Does Hillary Clinton get too much credit?

She's a huge foreign policy asset to the president but this week's hosannas feel like overkill

Topics: Hillary Rodham Clinton, Barack Obama, ,

Does Hillary Clinton get too much credit? Hillary Clinton (Credit: Reuters)

I’m on record as a great admirer of Secretary of State Hillary Clinton, going back to her days as New York senator and certainly through her 2008 presidential campaign. But this week’s set of stories depicting the U.S. Libya intervention as “Hillary’s War” (The Washington Post) and an example of Clinton’s “smart power” doctrine (Time Magazine’s cover) go a little bit too far for me. They feel like someone’s effort to upstage or diminish President Obama. For the record, I don’t think the effort is Clinton’s. It may just reflect the mainstream media’s inability to give Obama his due.

Clearly Clinton’s competence is an asset to the president, and her power and credibility reflects well on his ability to work with a former rival. And the Time piece, in particular, makes clear, while praising Clinton, that ultimately Obama makes most of his decisions with a small team of confidantes, and she is not among them. He’s the commander in chief.

And there’s fine reporting in the two pieces. Certainly Clinton deserves credit for using her role to leverage support and resources from other agencies, getting greater control of foreign aid funding and even Defense Department funds to bolster her agenda at State. Elevating the role of the State Department took particular work after George W. Bush ignored and degraded so many American alliances.

But neither piece apportions any share of blame for the downside of Clinton’s expansive diplomacy – her role in pushing a bigger continued U.S. presence in and around Iraq, for instance, flagged Monday by Glenn Greenwald. The continued Iraq presence will also use more of the sometimes lawless private contractors whose role she opposed during the presidential campaign. It also seems a little early to be declaring Libya a decisive victory for American interests, or the cause of human freedom, as the nature of the government that will emerge there remains unclear.

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Still, at a time when Obama struggles to get the kind of credit he deserves on the foreign policy and domestic security front – for killing Osama bin Laden and other top al Qaida leaders, winding down the military role in Iraq and toppling Muammar Gaddhafi without losing a single American life – it strikes me as a little unseemly that when credit is given, so much of it goes to Clinton. For her part, at least publicly, Clinton works to turn the spotlight on her boss, telling David Gregory on Meet the Press 10 days ago that “President Obama has passed with flying colors every leadership challenge.” And while she insisted, not convincingly, “I’m out of politics, as you know, David, I don’t comment on it,” she quickly boosted her boss against his potential 2012 rivals.  “I think Americans are going to want to know that they have a steady, experienced, smart hand on the tiller of the ship of state, and there’s no doubt that that’s Barack Obama.”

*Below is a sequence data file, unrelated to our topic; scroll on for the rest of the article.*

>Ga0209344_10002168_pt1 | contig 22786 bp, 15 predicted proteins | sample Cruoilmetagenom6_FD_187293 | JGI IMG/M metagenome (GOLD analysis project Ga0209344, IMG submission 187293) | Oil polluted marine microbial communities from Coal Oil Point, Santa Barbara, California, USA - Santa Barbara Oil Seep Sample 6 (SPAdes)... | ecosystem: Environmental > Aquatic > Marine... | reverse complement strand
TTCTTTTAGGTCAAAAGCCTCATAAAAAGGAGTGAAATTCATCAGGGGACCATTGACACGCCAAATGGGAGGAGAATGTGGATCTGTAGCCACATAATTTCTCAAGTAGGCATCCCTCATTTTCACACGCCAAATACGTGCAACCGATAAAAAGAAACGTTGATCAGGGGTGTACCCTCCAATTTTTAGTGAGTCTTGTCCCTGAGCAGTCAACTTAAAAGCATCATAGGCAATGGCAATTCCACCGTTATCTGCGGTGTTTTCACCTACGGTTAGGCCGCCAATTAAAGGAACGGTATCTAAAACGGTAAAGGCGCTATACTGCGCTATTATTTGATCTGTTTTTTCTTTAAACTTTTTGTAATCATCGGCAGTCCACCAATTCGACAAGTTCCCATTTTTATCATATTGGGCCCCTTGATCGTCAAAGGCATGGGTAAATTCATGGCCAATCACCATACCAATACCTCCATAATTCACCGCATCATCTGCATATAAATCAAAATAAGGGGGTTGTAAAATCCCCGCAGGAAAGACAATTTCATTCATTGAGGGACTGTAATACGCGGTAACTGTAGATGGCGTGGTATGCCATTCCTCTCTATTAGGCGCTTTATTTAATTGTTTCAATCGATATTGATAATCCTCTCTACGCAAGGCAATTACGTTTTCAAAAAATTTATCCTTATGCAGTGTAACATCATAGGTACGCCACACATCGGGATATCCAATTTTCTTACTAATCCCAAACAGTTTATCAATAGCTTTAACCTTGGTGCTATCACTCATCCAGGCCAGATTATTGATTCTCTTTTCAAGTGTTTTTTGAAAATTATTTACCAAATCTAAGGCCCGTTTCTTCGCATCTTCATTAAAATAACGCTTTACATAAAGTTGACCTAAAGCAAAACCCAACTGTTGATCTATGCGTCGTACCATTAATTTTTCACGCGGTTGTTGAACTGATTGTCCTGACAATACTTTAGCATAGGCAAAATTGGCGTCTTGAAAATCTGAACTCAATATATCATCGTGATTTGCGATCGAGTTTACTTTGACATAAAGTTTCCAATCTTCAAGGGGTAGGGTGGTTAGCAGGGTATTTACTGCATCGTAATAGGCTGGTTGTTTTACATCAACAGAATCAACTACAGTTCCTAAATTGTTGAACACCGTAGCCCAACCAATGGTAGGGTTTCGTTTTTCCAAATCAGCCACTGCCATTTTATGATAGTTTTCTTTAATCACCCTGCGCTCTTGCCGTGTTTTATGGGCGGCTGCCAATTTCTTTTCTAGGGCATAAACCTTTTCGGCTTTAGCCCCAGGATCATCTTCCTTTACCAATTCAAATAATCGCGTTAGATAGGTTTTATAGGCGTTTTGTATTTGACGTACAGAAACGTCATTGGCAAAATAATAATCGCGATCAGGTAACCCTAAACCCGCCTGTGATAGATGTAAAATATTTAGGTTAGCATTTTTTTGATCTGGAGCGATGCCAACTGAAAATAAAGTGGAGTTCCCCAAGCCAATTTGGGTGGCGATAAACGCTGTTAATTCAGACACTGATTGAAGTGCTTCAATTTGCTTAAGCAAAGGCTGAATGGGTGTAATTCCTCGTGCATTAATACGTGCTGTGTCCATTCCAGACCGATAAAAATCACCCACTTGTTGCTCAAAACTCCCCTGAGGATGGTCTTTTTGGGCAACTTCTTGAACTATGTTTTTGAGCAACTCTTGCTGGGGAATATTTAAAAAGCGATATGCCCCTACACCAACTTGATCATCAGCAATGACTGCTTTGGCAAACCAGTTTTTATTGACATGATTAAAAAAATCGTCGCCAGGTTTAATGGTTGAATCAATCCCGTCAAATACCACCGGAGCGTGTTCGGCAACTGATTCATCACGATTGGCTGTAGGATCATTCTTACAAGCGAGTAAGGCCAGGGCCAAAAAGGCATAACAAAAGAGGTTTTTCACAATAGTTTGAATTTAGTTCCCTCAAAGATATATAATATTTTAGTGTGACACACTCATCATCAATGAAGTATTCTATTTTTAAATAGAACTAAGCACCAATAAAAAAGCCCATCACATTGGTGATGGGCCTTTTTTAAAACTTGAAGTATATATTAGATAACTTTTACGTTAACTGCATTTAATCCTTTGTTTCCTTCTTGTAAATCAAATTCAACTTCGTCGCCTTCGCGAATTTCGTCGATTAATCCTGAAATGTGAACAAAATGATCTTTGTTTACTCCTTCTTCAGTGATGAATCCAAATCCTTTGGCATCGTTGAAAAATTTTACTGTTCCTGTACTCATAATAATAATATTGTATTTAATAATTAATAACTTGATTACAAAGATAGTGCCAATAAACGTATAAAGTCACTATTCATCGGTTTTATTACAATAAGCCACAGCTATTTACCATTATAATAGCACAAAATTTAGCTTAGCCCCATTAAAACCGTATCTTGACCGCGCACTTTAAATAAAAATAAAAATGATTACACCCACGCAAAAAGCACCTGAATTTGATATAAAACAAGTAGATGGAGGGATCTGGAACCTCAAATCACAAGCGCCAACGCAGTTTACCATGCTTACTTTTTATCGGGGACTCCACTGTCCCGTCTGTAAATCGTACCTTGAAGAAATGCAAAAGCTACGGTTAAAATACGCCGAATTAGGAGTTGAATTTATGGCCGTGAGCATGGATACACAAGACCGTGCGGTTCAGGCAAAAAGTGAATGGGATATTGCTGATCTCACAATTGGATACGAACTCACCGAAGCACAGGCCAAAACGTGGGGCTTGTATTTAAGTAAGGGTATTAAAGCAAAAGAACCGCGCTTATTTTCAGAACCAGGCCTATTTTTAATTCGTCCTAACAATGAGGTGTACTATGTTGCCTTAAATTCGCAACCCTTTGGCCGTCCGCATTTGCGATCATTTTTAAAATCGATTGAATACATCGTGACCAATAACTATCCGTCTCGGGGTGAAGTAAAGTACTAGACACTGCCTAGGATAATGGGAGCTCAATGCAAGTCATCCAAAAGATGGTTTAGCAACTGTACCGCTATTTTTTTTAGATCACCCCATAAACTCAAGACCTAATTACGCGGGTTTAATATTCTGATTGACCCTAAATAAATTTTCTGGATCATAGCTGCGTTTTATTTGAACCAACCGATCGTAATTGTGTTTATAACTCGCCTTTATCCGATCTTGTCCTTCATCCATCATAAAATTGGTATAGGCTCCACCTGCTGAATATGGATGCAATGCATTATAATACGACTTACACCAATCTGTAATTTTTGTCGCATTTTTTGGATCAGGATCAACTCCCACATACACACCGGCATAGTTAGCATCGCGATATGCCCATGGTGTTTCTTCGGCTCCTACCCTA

It feels a little mean-spirited to be raising these questions about Clinton’s coverage on the day she lost her mother, Dorothy Rodham, at 92, but this is the week of the adoring press coverage. Again, I’m a strong Clinton admirer. But there’s something a little odd about the worshipful tone of these pieces. I still see a faint echo of Maureen Dowd’s analysis propping up Clinton and other female administration “hawks” in her continued effort to diminish Obama’s leadership and masculinity.   Dowd seems to be on vacation, or else we might see her to use these two profiles as another reason to pit Clinton against her boss.

I spoke with a close Clinton friend last week who insists the Secretary of State has no interest in either the role of vice president in 2012, or a presidential run in 2016, so I don’t think there’s any crusade for either job behind these admiring stories. Maybe her allies are just trying to make sure she gets credit for the great work she did, against all odds, for a man she was once accused of trying to destroy.

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